Set at a share house where three men live together. Kaname Yokoyama is a freeter who wants to become a movie director. Kaname Yokoyama and his friends become involved in instances that take place around them.
Runtime: 30 minutes
Replay & Destroy - Blast Corps - Netflix
Blast Corps is a 1997 action video game for the Nintendo 64 in which the player uses vehicles to destroy buildings in the path of a runaway nuclear missile carrier. In the game's 57 levels, the player solves puzzles by transferring between vehicles to move objects and bridge gaps. It was developed by Rare, published by Nintendo, and released in March 1997 in Japan and North America. A wider release followed at the end of that year. The game was among Rare's first for the Nintendo 64. Its development team ranged between four and seven members, many of whom were recent graduates. The team sought to find gameplay to fit Rare co-founder Chris Stamper's idea for a building destruction game. The puzzle game mechanics were inspired by those of Donkey Kong (1994). Blast Corps was released to universal acclaim and received Metacritic's second highest Nintendo 64 ratings of 1997. The game sold one million copies—lower than the team's expectations—and received several editor's choice awards. Reviewers highly praised its originality, variety, and graphics, but some critiqued its controls and repetition. Reviewers of Rare's 2015 Rare Replay retrospective compilation noted Blast Corps as a standout title.
Replay & Destroy - Reception - Netflix
The game received “universal acclaim”, according to video game review aggregator Metacritic, and “unanimous critical success”, according to Retro Gamer. Reviewers highly praised the novelty and variety of Blast Corps's gameplay. Peer Schneider (IGN), in particular, lauded the game's originality in an industry hesitant to take risks. Reviewers struggled to master the game's controls. Schneider (IGN) overcame his initial concerns to appreciate the complexity of the controls and the differences between the vehicles. He considered the locked camera view restrictive when compared to the unrestricted 3D camera in the game's contemporaries. Schneider thought the game should have been longer, with fewer bonus levels and more main missions, though he did appreciate the pacing, design, and difficulty of the included levels. EGM similarly found the bonus stages mediocre. One of their reviewers went further and thought the whole game was repetitive, as did Computer and Video Games. The latter, though, praised Blast Corps's level design and difficulty progression. Crispin of Electronic Gaming Monthly (EGM) wrote that the game's best feature was its “palpable sense of suspense” as the carrier advanced on resistant buildings. Critics praised the game's graphics and sound. Schneider (IGN) found the game unpretentious in comparison to video game trends of photorealistic rendering and cartoonish art. He likened the slick vehicle animations and metallic elements to Micro Machines and Rare's R.C. Pro-Am, but felt that Blast Corps's explosions were not as robust as those in Turok: Dinosaur Hunter. Schneider praised the game's texture maps, which made the night scenes and houses look realistic, and the canyons breathtaking. He also liked the detail in the vehicles' skid marks and gradual building disintegration. He wrote that the game's 3D programming was errorless, and was particularly pleased about the game's lack of fog, usually used to cover developer limitations. EGM echoed Schneider's praise of the deep landscapes, which the magazine called “incredible”. Scott McCall (AllGame) praised the game's realistic polygonal models and technical prowess, and Steve Polak (The Weekend Australian) wrote that Blast Corps showcased the console's graphics capabilities. Schneider (IGN) described the soundtrack as between “70s pop, disaster movie score, and Country Bear Jamboree”. He praised the range of engine, tire screeching, and crashing sound effects. Reviewers disliked the country music tracks with jaw harp, though IGN thought it was a matter of taste. IGN wrote that Blast Corps exemplified qualities of enjoyable Nintendo Entertainment System and arcade games, while EGM considered the game unlike all others. Retro Gamer wrote that the game's combination of puzzles and continuous destruction made the game so unique as to defy genre classification. The magazine described the gameplay concept of returning to explore without a time limit as “a stroke of genius”. Retro Gamer thought of Blast Corps as a 3D successor to “nail-biting reaction games” such as Loco-Motion. Computer and Video Games agreed with a reader that Blast Corps was part of a “Destroy” subgenre including games like Desert Strike, Return Fire, and Body Harvest, and Matt Fox of The Video Games Guide put the game in a lineage with Highway Encounter and Lunar Jetman. Schneider (IGN) said Blast Corps was on par with the quality of Shigeru Miyamoto games and an excellent display of Rare's potential. Blast Corps sold one million copies, which was fewer than Rare had expected. The game was most successful in Japan. Metacritic ranked the title among the top ten games released in 1997. It remained Metacritic's highest ranked 1997 Nintendo 64 game after GoldenEye 007. Blast Corps was selected as Electronic Gaming Monthly's May 1997 Game of the Month and an IGN Editors' Choice. Four of six Nintendo Power reviewers recommended the game.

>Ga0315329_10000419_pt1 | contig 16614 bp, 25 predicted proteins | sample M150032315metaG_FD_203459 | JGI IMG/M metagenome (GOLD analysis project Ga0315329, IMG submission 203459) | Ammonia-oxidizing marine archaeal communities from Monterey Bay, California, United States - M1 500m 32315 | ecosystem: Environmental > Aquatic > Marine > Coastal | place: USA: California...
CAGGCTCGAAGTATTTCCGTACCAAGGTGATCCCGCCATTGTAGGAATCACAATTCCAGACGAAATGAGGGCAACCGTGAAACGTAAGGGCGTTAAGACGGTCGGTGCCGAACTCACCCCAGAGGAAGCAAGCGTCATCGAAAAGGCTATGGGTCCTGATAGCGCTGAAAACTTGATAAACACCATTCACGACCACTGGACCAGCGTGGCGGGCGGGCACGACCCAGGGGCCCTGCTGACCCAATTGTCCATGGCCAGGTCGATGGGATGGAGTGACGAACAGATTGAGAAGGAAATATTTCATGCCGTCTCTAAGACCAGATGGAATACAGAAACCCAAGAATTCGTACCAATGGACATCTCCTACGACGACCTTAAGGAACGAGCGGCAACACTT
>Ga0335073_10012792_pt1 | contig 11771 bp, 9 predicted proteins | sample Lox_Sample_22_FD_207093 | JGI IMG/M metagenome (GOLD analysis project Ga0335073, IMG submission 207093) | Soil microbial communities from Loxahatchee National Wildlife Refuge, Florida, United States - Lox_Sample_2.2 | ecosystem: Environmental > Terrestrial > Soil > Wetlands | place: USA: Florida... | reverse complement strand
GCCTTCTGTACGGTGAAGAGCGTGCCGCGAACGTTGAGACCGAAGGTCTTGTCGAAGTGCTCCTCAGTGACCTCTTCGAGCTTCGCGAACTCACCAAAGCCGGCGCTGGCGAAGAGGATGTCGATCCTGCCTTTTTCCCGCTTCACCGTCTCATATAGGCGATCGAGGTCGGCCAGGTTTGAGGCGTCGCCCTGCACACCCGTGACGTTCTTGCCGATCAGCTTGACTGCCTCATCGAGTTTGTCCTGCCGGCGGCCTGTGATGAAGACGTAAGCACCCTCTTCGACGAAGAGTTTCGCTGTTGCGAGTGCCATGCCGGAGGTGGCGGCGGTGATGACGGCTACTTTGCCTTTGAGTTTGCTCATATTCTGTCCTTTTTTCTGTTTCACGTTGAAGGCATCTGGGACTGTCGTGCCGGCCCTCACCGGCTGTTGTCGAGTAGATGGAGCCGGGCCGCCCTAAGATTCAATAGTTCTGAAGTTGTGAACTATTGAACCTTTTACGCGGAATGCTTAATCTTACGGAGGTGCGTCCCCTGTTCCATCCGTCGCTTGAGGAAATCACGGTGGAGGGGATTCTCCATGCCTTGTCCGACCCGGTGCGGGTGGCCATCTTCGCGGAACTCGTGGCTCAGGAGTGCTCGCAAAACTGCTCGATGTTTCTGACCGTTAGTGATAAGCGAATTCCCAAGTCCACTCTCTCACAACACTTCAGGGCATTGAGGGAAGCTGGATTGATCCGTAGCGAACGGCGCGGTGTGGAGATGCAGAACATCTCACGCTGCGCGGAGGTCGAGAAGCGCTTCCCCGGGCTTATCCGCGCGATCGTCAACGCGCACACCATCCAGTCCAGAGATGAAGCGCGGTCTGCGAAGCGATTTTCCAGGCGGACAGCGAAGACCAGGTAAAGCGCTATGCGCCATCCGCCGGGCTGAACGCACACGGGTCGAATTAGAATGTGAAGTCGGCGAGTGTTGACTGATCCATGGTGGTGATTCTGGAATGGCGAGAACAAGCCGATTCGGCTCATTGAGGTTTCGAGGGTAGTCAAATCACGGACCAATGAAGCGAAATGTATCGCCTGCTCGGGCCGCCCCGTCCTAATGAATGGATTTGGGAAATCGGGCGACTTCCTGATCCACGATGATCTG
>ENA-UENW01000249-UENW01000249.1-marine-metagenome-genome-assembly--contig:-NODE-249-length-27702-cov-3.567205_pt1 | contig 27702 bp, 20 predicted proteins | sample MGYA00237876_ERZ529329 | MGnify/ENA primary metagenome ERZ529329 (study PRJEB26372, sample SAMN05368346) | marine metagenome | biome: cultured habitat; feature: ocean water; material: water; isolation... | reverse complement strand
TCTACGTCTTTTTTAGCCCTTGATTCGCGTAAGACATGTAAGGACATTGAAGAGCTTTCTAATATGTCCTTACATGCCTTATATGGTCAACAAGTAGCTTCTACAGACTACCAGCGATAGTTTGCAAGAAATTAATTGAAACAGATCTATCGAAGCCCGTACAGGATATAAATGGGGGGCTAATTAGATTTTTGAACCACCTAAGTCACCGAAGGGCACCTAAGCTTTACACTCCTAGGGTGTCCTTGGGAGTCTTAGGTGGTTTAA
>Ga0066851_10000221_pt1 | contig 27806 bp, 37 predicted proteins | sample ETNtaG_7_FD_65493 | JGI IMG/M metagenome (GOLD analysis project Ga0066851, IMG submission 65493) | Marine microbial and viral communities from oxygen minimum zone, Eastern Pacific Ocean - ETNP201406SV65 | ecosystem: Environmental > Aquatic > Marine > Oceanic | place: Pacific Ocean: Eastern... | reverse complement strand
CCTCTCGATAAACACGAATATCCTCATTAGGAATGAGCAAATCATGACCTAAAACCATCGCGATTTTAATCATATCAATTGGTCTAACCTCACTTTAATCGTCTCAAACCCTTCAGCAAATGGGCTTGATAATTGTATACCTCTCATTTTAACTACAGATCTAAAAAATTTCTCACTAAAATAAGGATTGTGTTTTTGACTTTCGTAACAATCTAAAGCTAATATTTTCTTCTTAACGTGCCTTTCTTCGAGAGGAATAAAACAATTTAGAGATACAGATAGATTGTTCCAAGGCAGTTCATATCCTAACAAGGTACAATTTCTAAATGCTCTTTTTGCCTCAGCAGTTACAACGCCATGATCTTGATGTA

Replay & Destroy - References - Netflix